In the current study, we observed significantly increased urinary ALCAM in active LN patients compared to active SLE patients without renal involvement, indicating an exclusive role for ALCAM in renal involvement of SLE. Correlation analysis revealed that urinary ALCAM levels correlated significantly with both global disease activity and renal disease activity. When we did a subgroup correlation analysis, in active SLE patients without renal involvement, no positive correlation between urinary ALCAM and global disease activity was seen (data not shown), while in the active LN group, there was a significant positive correlation, indicating that the positive correlation between urinary ALCAM and SLEDAI is likely due to the renal components of the SLEDAI score. The positive correlation between urinary ALCAM and 24-h urine protein in the current study also suggests that ALCAM could be an indicator of renal damage in LN. Moreover, urinary ALCAM was not correlated with serum creatinine level in this study, indicating that the change in urinary ALCAM was not likely to be impacted by renal function. Indeed, the increased urinary ALCAM levels in active LN patients may reflect an increased expression of ALCAM in the kidney, which is in accordance with the microarray study in LN mice [12]. The expression of ALCAM in LN patients’ kidneys and its relationship with disease activity is currently under active investigation.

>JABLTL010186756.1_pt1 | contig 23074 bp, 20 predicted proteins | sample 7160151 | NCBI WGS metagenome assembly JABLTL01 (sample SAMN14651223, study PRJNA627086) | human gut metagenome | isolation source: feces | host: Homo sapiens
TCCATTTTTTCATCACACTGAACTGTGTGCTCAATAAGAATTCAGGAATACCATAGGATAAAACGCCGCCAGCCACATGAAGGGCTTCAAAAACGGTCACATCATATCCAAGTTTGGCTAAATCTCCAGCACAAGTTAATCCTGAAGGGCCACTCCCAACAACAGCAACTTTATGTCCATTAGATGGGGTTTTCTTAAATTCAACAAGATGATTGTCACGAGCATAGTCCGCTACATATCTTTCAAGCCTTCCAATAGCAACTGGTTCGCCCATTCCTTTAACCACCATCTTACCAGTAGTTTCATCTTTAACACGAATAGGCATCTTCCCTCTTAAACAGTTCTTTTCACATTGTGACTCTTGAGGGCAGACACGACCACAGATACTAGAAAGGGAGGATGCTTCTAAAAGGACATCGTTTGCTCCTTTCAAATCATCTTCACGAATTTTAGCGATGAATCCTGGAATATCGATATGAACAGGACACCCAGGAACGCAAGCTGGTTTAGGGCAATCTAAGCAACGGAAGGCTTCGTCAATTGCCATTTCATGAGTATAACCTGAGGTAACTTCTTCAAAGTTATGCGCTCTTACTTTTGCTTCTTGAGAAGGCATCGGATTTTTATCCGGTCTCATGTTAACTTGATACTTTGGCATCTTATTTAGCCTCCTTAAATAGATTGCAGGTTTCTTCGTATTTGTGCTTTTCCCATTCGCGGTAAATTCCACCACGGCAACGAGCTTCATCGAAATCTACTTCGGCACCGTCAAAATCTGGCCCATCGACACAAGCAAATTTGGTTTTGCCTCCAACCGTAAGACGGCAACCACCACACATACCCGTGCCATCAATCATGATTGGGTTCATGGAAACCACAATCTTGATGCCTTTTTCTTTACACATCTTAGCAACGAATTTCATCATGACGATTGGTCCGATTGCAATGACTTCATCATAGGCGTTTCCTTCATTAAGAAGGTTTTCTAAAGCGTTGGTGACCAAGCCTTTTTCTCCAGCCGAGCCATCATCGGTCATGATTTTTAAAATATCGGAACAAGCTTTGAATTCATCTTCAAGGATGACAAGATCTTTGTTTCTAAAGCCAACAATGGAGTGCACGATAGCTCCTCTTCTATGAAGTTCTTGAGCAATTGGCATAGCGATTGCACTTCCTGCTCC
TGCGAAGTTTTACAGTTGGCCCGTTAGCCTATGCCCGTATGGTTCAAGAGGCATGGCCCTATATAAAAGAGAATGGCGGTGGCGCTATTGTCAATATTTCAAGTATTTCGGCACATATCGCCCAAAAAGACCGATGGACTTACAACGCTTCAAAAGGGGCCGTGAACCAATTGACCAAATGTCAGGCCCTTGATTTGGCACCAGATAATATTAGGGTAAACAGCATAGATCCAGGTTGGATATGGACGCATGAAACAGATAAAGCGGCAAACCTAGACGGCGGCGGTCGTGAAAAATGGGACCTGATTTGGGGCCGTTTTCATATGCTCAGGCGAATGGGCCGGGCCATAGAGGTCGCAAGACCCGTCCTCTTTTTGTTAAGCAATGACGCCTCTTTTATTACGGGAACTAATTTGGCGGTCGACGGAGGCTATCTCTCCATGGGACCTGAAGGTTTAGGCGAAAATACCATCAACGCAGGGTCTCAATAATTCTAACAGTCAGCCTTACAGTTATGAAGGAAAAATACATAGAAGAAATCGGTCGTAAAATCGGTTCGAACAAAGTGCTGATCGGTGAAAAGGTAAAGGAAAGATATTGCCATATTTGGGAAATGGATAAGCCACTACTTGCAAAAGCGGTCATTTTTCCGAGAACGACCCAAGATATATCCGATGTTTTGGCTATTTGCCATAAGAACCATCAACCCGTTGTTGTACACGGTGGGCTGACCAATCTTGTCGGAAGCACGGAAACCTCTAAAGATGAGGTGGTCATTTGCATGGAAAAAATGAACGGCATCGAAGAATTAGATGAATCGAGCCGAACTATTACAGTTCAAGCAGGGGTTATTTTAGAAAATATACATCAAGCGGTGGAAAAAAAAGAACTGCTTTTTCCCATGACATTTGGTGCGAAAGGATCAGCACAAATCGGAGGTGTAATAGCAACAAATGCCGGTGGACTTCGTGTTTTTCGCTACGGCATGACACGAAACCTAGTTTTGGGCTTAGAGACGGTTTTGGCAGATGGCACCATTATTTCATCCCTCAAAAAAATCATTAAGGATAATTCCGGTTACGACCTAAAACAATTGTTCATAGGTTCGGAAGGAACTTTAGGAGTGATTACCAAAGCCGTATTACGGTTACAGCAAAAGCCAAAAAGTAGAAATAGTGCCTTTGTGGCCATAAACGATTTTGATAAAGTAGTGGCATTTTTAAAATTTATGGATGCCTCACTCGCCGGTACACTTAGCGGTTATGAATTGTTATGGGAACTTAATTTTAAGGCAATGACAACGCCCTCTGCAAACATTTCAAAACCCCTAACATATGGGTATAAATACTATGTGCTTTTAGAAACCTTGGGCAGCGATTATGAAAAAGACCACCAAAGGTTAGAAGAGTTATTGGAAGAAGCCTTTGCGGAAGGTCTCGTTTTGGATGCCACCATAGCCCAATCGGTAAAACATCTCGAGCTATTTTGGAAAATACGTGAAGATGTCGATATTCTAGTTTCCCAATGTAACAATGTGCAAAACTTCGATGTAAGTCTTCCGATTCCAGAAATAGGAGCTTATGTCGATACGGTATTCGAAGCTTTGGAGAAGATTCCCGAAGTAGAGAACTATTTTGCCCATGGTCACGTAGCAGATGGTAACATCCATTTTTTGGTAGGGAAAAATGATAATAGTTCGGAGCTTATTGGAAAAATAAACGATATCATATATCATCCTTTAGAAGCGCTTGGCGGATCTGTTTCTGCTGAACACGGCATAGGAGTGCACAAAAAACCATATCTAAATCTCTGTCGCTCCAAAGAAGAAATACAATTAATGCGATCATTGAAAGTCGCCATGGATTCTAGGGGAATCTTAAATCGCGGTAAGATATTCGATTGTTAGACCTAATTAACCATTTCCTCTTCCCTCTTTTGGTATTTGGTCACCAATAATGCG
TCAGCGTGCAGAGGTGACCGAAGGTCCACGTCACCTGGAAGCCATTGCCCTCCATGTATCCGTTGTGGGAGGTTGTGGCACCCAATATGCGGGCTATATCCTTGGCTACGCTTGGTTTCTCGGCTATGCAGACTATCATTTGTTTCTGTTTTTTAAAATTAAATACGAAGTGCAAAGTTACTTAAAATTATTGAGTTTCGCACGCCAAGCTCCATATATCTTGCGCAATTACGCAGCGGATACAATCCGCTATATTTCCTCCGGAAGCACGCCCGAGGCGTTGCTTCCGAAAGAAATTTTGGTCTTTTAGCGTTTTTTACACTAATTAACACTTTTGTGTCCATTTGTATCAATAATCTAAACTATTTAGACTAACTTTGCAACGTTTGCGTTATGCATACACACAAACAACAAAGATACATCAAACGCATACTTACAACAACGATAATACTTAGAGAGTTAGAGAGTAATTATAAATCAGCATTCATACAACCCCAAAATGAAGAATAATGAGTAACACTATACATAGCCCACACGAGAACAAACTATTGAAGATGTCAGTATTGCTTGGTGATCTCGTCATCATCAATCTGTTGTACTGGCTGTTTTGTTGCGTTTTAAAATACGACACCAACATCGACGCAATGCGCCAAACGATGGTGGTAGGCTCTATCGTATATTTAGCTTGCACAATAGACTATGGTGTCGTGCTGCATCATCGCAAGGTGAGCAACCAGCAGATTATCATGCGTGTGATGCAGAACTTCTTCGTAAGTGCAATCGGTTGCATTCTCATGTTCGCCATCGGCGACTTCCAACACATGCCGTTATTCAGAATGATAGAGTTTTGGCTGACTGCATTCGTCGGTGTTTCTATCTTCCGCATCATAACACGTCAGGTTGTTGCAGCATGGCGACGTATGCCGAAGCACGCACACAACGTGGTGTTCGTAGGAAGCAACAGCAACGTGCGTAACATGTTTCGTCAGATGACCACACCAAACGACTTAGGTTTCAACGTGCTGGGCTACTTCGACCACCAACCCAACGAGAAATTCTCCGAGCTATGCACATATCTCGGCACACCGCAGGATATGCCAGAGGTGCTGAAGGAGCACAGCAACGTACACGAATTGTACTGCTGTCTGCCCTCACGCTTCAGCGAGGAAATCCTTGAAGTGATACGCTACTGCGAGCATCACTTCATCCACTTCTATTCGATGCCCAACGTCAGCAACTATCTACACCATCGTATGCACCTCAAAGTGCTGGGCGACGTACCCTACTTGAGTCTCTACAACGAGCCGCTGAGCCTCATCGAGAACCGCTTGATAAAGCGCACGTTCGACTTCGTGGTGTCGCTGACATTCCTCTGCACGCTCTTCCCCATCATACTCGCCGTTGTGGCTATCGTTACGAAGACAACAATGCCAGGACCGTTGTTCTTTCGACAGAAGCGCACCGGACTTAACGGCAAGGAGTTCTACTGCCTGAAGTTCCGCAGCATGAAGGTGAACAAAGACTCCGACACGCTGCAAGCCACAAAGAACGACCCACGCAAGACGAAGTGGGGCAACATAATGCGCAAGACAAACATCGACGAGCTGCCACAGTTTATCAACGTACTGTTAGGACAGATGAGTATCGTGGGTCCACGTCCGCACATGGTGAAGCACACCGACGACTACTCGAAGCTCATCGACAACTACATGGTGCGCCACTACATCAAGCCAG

An important finding was that urinary ALCAM was elevated in proliferative LN as compared to membranous LN, rendering ALCAM a potential biomarker to differentiate proliferative LN from membranous LN. This is of clinical importance since the LN guidelines recommend management of LN based on the histopathological classification of LN [23, 24]. In these guidelines, patients with proliferative LN (class III/IV ± V) and membranous LN (class V) are recommended with different induction therapy. The ability of urinary ALCAM to differentiate the two groups of LN patients might be useful in the situation where renal biopsy is contraindicated or when patients are reluctant to do a biopsy. Compared to conventional markers, such as 24-h urine protein, AUC for ALCAM exceeded AUC for proteinuria in distinguishing class III/IV from V. Conventional markers have been examined in various studies as biomarkers of renal disease activity [4, 25, 26]. Here, we show that urinary ALCAM outperforms conventional markers as a biomarker for differentiating class III/IV ± V LN from pure class V LN. More interestingly, urinary ALCAM also correlated with renal pathology activity index but not the chronicity index, which is concordant with the observed correlation with clinical renal disease activity. Activity index in renal histopathology has been documented to be a predictor of long-term renal outcome in different cohorts [27,28,29]. The correlation between urinary ALCAM and activity index suggests a prediction potential of urinary ALCAM for long-term renal outcome, which warrants further investigation in a longitudinal cohort.